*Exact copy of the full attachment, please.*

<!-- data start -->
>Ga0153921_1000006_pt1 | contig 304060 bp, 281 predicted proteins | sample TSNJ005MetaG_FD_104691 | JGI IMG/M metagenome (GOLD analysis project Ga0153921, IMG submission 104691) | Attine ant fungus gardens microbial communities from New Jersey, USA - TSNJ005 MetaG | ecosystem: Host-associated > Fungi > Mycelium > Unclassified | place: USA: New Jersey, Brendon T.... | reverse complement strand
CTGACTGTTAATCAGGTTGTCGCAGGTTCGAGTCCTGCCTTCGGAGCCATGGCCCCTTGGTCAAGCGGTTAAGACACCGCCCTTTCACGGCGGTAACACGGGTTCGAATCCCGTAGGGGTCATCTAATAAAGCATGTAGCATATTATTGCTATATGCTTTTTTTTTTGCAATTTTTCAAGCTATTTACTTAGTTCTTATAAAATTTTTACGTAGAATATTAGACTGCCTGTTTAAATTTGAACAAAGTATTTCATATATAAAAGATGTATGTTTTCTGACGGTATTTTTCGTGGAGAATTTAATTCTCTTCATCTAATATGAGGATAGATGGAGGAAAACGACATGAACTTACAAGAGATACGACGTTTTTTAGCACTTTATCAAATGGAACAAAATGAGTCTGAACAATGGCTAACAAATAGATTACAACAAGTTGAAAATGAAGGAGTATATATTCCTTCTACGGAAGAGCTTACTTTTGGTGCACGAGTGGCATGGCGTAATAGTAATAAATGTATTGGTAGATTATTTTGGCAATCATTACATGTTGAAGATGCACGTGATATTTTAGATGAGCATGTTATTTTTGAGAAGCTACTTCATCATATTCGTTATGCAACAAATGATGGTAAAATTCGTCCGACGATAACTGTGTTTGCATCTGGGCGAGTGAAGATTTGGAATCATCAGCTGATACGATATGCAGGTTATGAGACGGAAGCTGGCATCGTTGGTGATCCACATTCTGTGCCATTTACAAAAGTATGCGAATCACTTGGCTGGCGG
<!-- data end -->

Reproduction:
>Ga0153921_1000006_pt1 | contig 304060 bp, 281 predicted proteins | sample TSNJ005MetaG_FD_104691 | JGI IMG/M metagenome (GOLD analysis project Ga0153921, IMG submission 104691) | Attine ant fungus gardens microbial communities from New Jersey, USA - TSNJ005 MetaG | ecosystem: Host-associated > Fungi > Mycelium > Unclassified | place: USA: New Jersey, Brendon T.... | reverse complement strand
CTGACTGTTAATCAGGTTGTCGCAGGTTCGAGTCCTGCCTTCGGAGCCATGGCCCCTTGGTCAAGCGGTTAAGACACCGCCCTTTCACGGCGGTAACACGGGTTCGAATCCCGTAGGGGTCATCTAATAAAGCATGTAGCATATTATTGCTATATGCTTTTTTTTTTGCAATTTTTCAAGCTATTTACTTAGTTCTTATAAAATTTTTACGTAGAATATTAGACTGCCTGTTTAAATTTGAACAAAGTATTTCATATATAAAAGATGTATGTTTTCTGACGGTATTTTTCGTGGAGAATTTAATTCTCTTCATCTAATATGAGGATAGATGGAGGAAAACGACATGAACTTACAAGAGATACGACGTTTTTTAGCACTTTATCAAATGGAACAAAATGAGTCTGAACAATGGCTAACAAATAGATTACAACAAGTTGAAAATGAAGGAGTATATATTCCTTCTACGGAAGAGCTTACTTTTGGTGCACGAGTGGCATGGCGTAATAGTAATAAATGTATTGGTAGATTATTTTGGCAATCATTACATGTTGAAGATGCACGTGATATTTTAGATGAGCATGTTATTTTTGAGAAGCTACTTCATCATATTCGTTATGCAACAAATGATGGTAAAATTCGTCCGACGATAACTGTGTTTGCATCTGGGCGAGTGAAGATTTGGAATCATCAGCTGATACGATATGCAGGTTATGAGACGGAAGCTGGCATCGTTGGTGATCCACATTCTGTGCCATTTACAAAAGTATGCGAATCACTTGGCTGGCGG